Tesla is a company, a relatively small car company, that makes good high-end electric cars, right? And the stock-market value of Tesla, which makes Elon Musk the richest person in the world, comes from a lot of extreme optimism about Tesla’s future ability to make more cars and become the dominant player in car-making as cars become more electric. Also, he’s just, like, a sort of futurist visionary—he’s building tunnels that he seems to think will be the future of transportation. He’s sending rockets into space. And so the value of these companies in the market is largely derived from expectations around how much money they’ll make in the future, as opposed to how much money they’ve made in the past. And those expectations are probably helped by having a charismatic, noisy founder who makes a lot of jokes online and is sort of a science-fiction character himself, and portrays himself as a science-fiction character, and who appeals to people who like that by making jokes…

He might say, “Look, I get so much value out of this direct access to the public.” Owning that direct access to the public—owning that thing that creates so much value for Elon Musk and Tesla—it has to be valuable somehow, whether it’s by increasing the value that it creates for Tesla, or whether it’s by finding a way to monetize the value that it creates for sports stars and celebrities and Donald Trump and lots of other people.

For Musk, Twitter is a hype machine. And by owning it, Musk could conceivably figure out ways to amplify his ability to create hype and draw public attention to his projects even further.

But … enough to justify a $44 billion price tag? When he’s already buddies with Twitter bigwigs like Dorsey, leaving him at little risk of ever being banned and losing his platform? That’s hard to grok.

And it gets harder once you begin to consider the effect this episode is having on Tesla’s value. I sure hope Musk sees financial potential in Twitter because if this is an altruistic endeavor it’s become an extremely expensive one:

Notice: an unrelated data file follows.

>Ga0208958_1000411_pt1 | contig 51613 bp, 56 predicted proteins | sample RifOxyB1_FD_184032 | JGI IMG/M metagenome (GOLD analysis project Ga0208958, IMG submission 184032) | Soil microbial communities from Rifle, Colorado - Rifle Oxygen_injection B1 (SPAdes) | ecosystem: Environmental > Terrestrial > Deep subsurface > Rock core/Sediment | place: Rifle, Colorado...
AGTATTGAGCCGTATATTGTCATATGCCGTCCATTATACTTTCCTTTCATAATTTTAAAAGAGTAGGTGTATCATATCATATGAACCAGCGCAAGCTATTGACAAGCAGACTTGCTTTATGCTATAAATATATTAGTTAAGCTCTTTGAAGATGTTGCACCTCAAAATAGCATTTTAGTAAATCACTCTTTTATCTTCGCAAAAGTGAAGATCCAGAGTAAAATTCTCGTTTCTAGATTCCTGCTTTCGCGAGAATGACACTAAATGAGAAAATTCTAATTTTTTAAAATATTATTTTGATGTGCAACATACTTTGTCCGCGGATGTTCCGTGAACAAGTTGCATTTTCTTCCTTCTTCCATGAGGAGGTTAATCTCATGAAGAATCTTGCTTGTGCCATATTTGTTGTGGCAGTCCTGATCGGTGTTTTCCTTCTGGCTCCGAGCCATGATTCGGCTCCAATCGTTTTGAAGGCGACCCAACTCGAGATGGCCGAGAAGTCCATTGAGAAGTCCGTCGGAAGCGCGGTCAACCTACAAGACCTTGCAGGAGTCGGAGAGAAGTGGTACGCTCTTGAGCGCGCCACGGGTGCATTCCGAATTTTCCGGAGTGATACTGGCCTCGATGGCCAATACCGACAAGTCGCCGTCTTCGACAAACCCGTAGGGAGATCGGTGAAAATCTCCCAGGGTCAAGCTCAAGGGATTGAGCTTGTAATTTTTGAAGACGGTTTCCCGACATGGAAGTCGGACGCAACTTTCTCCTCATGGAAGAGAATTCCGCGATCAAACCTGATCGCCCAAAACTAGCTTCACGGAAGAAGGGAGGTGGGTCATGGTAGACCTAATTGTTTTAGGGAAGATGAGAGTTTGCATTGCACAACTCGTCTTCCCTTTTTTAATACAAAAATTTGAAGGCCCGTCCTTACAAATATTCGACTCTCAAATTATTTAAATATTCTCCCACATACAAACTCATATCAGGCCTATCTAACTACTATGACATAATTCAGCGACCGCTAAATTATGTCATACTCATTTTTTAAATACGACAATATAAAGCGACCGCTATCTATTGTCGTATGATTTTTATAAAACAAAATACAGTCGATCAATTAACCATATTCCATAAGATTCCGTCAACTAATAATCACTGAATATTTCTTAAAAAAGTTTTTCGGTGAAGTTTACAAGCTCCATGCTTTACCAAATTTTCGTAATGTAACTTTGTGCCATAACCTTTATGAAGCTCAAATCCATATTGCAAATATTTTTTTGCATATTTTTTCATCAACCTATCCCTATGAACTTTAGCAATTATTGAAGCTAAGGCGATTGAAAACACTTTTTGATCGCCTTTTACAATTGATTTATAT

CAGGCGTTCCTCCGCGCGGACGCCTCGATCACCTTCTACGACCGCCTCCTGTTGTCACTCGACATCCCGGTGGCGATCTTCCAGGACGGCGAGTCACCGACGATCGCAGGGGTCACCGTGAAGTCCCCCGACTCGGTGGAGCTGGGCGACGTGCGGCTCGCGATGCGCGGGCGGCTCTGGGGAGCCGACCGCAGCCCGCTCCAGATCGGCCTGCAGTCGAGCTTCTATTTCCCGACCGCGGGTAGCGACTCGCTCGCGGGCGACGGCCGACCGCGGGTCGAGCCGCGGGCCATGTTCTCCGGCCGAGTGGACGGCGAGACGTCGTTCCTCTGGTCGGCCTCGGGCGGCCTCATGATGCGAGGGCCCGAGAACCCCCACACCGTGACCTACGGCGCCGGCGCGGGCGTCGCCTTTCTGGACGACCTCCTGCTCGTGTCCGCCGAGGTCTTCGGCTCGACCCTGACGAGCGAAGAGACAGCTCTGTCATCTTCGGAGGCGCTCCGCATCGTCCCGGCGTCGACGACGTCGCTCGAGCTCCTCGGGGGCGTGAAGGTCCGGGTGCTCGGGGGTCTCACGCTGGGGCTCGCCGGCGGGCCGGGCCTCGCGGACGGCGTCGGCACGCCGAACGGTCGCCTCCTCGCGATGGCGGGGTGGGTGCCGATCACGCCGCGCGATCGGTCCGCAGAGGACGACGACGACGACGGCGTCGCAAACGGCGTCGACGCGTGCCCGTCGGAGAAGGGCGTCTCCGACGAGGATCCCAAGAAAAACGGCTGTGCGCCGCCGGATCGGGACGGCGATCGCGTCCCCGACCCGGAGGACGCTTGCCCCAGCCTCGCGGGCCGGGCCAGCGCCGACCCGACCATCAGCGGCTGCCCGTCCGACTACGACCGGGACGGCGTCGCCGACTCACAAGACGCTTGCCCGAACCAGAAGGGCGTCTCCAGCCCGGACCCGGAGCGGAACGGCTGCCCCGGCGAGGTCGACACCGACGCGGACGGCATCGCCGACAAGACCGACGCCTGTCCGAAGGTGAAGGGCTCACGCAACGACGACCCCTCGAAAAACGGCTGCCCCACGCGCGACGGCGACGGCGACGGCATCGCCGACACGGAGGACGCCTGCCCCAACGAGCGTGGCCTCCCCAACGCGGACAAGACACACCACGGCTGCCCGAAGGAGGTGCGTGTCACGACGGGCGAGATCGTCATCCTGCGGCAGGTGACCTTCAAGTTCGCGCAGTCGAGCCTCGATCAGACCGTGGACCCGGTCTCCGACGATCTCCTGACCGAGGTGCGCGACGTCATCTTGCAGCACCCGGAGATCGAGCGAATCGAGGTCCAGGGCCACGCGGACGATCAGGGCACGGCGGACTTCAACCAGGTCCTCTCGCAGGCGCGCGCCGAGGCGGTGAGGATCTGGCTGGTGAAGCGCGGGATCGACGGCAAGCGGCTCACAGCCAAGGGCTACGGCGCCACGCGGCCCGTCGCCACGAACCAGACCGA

Why did Tesla tank when Musk went public with his designs on Twitter? Read Jonathan Last for a likely explanation. Musk is financing his Twitter takeover with margin loans, using Tesla shares as collateral. But the catch with those loans is that if the shares fall below a certain price, the banks can seize them and immediately sell them to pay down the loan. As you might imagine, those sales will drive the price down further — which may cross another margin-loan threshold, triggering further sales by lenders. And suddenly there’s a downward spiral, or at least enough of a possibility of a downward spiral that other Tesla investors may get spooked and try to offload their shares before the price drops again.

And of course, those panic sales drive the price even lower.

Not a big deal for the richest man in the world, who won’t starve if his shares tank. But a very big deal for lesser Tesla investors.

Reportedly Musk has a lot of his shares in Tesla leveraged, which means there may be an ongoing wave of lenders putting those shares up for sale as the price falls further. Last wonders why the hell the board of Tesla didn’t try to stop the Twitter deal, knowing what impact a cascade of margin loans taken out by Musk might have on the company’s value. For our limited purpose here, though, it’s enough to say that the 20 percent downturn in Tesla’s price is a major complicating factor in weighing whether buying Twitter was a good business decision for Musk. For the moment, it looks like a bad one.